With the EU issue in the UK far from settled, reports of the demise of the EU and the Eurozone have been greatly exaggerated
It is now exactly 12 months since the British people voted to leave the European Union and this week Brexit negotiations finally started. While Theresa May’s minority government seeks to sort out its negotiating strategy on Brexit, it is clear that the referendum did not resolve the EU issue for a generation amongst the British public, and certainly not within the Conservative Party. The motivation behind the general election, namely to strengthen the prime minister’s negotiation hand domestically, has done precisely the reverse. But whilst the situation in the UK is unclear, what has happened to the EU over the last 12 months since the referendum?
Ahead of the referendum it is fair to say that the EU was not exactly portrayed in the UK in a good light. It was a drain on UK finances. The Eurozone was likely to break up. The EU was besieged by refugees largely entering from the south-eastern route via Turkey. Euroscepticism was on the march in several EU states to the extent that the contagion-effects of the Brexit vote were a concern elsewhere in the EU. It was even speculated that the EU itself might collapse. All this was part of the argument for why the UK was better outside the EU. A year on from Brexit is a good moment for an assessment of these issues. Is the EU (or the Euro) nearer to collapse?
First, the Eurozone economy has been picking up, with first quarter figures for 2017 exceeding estimates and registering the best growth performance for two years. The picture is not uniformly positive – the figures for France and the Netherlands were slightly lower growth in that quarter – but there was a return to growth for Greece. A survey of purchasing managers in May suggested business activity was at the highest level for six years. Eurostat data indicate unemployment in the Eurozone is at the lowest level since 2009 and at the lowest rate in the EU-28 since December 2008. These are positive signs but they need to continue for a longer period to demonstrate sustainability of growth in southern Europe.
Meantime the protracted search for compromise to enable a third tranche of rescue funding for Greece seems to be making progress. German Finance Minister Wolfgang Schäuble was still holding out against IMF recommendations that Greece be given some debt relief as the Eurzone ministerial meeting on 15 June approached. With a federal election in Germany on 24th September domestic calculation in Berlin on how to proceed will have been important. The compromise between Schäuble and other ministers was to agree in principle to the granting of €8.5 bn of financial aid. Notably, the German parliament, which secured strong scrutiny powers earlier in the Eurozone crisis, still has to give its approval. The decision on granting debt relief has been pushed back, perhaps until after the election.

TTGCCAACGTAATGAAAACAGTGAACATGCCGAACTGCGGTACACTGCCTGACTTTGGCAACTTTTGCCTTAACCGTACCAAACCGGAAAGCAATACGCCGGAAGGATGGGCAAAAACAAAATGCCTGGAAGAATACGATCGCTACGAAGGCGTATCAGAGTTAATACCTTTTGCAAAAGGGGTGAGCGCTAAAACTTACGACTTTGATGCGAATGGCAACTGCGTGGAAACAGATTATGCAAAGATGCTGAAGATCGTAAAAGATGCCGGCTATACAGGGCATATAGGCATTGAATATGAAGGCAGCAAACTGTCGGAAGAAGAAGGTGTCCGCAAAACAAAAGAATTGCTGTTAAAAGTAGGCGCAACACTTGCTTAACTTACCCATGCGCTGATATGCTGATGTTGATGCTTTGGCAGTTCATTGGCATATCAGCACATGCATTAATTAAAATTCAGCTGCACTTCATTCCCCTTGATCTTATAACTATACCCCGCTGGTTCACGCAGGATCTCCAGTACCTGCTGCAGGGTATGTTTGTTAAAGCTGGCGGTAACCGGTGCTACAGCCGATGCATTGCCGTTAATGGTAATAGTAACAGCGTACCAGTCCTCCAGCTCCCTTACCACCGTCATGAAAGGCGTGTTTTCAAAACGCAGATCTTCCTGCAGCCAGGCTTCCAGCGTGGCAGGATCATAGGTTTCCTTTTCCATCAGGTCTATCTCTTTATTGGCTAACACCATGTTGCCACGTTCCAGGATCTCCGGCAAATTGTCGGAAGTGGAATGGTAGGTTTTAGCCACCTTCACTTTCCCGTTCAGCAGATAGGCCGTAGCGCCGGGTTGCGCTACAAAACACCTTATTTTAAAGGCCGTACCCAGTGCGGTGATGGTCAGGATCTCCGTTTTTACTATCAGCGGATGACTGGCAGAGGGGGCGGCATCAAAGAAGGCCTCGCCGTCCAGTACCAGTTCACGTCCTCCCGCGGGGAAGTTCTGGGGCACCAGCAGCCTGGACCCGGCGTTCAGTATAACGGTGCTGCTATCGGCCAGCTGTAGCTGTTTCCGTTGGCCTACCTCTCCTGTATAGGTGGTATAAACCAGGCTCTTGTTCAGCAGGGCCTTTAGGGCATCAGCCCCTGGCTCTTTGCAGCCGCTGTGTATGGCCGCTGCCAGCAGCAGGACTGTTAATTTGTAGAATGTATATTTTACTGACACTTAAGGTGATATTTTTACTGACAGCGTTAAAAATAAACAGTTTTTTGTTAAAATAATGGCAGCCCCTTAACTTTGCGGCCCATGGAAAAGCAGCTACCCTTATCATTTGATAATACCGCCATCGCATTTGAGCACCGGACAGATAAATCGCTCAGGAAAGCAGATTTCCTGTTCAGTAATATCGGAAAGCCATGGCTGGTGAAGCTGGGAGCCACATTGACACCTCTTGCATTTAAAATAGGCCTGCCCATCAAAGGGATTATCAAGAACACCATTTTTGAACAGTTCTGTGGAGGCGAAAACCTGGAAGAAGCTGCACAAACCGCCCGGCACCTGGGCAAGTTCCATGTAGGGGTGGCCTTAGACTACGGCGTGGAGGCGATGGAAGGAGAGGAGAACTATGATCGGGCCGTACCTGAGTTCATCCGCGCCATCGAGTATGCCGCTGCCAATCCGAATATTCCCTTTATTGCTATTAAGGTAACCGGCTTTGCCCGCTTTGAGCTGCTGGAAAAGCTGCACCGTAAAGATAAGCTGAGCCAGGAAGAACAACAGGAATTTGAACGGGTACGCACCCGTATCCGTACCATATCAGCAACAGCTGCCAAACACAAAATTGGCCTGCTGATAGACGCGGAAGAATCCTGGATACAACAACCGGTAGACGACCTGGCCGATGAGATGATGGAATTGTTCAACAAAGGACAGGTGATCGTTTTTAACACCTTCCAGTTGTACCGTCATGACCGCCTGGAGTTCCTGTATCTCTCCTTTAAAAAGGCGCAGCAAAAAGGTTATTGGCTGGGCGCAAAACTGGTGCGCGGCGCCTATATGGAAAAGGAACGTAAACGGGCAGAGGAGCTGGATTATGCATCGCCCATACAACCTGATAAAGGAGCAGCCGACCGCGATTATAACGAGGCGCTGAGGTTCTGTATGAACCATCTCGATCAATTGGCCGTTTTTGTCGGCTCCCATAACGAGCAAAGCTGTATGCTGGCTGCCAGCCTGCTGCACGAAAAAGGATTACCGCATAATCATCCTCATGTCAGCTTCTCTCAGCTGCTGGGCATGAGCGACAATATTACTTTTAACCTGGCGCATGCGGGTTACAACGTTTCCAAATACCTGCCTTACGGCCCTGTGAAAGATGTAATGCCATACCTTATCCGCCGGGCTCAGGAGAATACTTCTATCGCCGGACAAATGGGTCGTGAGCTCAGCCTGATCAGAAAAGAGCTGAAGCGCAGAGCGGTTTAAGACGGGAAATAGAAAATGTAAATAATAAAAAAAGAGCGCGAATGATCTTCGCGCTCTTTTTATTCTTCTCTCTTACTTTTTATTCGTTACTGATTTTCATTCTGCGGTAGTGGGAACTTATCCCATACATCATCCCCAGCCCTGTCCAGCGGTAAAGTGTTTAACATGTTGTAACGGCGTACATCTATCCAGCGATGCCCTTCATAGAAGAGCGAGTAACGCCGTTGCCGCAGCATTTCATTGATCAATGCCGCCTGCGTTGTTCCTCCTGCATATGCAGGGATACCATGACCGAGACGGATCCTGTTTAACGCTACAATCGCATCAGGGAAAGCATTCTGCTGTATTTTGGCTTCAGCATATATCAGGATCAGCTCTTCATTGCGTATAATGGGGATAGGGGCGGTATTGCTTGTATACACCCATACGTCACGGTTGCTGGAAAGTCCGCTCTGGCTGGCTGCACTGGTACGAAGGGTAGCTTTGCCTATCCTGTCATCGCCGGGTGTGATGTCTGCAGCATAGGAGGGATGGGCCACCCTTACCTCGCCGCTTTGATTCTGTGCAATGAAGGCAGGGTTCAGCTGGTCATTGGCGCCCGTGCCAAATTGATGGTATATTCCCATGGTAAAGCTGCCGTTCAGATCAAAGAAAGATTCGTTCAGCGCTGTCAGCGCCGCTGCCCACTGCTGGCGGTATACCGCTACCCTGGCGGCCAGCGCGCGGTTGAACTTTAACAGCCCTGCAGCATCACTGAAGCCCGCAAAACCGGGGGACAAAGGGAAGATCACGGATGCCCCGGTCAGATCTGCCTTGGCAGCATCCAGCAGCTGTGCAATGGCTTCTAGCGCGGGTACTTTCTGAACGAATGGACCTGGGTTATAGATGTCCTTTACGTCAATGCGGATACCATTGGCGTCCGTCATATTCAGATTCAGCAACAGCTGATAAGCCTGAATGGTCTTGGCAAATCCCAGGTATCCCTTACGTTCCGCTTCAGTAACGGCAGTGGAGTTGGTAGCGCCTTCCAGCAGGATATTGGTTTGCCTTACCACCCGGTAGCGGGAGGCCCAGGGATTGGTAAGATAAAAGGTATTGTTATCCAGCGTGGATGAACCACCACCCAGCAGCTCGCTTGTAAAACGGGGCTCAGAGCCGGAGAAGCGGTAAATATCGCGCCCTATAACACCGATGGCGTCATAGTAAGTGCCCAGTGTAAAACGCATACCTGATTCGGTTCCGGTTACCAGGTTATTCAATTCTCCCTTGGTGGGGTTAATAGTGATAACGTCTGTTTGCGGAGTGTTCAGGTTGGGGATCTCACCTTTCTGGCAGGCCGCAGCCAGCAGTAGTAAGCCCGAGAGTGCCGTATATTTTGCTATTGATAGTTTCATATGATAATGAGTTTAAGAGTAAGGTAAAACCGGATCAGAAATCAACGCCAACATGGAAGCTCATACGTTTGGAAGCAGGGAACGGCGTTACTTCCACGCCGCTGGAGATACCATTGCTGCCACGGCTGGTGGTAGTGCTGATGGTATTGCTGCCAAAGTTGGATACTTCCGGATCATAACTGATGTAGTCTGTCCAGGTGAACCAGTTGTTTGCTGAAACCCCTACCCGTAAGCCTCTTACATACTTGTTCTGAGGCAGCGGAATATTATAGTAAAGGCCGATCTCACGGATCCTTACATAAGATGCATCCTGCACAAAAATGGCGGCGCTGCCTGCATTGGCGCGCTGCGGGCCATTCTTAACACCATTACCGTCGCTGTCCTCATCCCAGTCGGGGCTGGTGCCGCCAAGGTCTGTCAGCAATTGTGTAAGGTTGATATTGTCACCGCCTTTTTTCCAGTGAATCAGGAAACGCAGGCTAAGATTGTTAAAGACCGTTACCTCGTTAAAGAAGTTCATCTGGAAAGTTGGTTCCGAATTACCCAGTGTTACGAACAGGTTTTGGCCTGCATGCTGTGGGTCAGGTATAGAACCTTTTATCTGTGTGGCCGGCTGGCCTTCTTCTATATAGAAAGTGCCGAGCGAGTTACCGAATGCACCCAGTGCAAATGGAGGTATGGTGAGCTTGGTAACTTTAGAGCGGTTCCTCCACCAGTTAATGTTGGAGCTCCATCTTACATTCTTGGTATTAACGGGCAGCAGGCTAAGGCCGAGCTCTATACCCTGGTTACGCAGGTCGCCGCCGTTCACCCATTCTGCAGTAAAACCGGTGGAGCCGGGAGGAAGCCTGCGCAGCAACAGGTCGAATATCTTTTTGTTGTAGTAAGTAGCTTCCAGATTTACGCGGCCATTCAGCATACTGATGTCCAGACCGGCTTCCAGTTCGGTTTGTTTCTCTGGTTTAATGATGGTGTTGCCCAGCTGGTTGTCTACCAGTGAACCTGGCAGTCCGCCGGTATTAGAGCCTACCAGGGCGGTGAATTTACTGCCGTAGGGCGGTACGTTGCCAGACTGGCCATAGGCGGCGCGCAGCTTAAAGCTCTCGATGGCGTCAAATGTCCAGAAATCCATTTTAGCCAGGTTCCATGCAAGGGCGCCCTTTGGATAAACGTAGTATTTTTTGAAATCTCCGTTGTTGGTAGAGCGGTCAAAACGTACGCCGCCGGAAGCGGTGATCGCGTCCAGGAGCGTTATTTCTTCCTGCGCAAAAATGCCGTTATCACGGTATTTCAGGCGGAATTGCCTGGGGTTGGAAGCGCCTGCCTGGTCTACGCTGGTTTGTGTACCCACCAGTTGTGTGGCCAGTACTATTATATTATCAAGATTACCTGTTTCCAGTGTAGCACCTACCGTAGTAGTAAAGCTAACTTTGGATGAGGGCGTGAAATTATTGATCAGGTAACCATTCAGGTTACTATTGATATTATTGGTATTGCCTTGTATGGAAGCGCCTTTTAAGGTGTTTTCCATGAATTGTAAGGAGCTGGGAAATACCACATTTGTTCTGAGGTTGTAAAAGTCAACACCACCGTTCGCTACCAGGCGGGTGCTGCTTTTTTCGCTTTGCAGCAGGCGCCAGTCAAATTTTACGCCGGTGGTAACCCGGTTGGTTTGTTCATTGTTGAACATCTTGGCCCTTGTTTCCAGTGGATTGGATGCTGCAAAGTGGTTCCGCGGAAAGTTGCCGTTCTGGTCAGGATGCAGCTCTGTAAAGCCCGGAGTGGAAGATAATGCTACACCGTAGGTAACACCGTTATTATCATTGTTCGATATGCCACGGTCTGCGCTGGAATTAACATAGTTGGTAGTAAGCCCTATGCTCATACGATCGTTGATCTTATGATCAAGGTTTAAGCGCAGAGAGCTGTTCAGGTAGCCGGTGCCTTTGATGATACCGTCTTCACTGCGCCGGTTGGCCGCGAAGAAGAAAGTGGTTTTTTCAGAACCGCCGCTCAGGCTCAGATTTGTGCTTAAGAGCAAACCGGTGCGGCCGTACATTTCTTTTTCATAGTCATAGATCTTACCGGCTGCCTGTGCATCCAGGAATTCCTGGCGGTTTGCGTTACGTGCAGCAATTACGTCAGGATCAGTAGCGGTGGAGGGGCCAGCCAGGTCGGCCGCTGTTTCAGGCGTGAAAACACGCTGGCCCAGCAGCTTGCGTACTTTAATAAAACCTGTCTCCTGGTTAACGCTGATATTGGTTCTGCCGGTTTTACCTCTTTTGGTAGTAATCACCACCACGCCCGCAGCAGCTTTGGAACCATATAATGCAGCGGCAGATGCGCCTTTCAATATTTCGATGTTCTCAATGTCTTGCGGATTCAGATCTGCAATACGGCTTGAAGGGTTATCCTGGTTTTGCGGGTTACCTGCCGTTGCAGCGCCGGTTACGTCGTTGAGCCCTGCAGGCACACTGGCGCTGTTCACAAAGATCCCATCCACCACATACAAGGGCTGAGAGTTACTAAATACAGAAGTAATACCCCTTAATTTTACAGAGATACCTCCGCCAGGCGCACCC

The broader policy context in relation to the future of the Eurozone relates to the debate initiated by the June 2015 Five Presidents’ Report on Completing Economic and Monetary Union. The Commission recently put forward its proposals, at the heart of which are: creating a ‘genuine financial Union’; further economic and fiscal integration; and reforms to the governance of EMU so as to reinforce accountability. One of these proposals is for an EU ‘Treasury’, with a dedicated Euro area budget and perhaps an EU Finance Minister. Chancellor Merkel has responded positively to these ideas. The possibility of a new Franco-German agreement on the way forward could break the policy logjam between northern and southern Eurozone states that persisted while President Hollande was in office. It could also revive the Franco-German motor and renew dynamism on other key policy issues. On the Eurozone it seems fair to conclude it is moving towards finding a stronger basis, rectifying its weak foundations that were exposed in 2010.
The refugee crisis continues but on a much reduced scale. In the first quarter of 2017 the figures for first-time asylum seekers were down to 165,000: a significant drop since the high point of the crisis in the second half of 2015, when the figures were in excess of 400,000 per quarter. The bilateral deal with Turkey appears to be holding despite the political risks associated in diplomacy with President Erdoğan.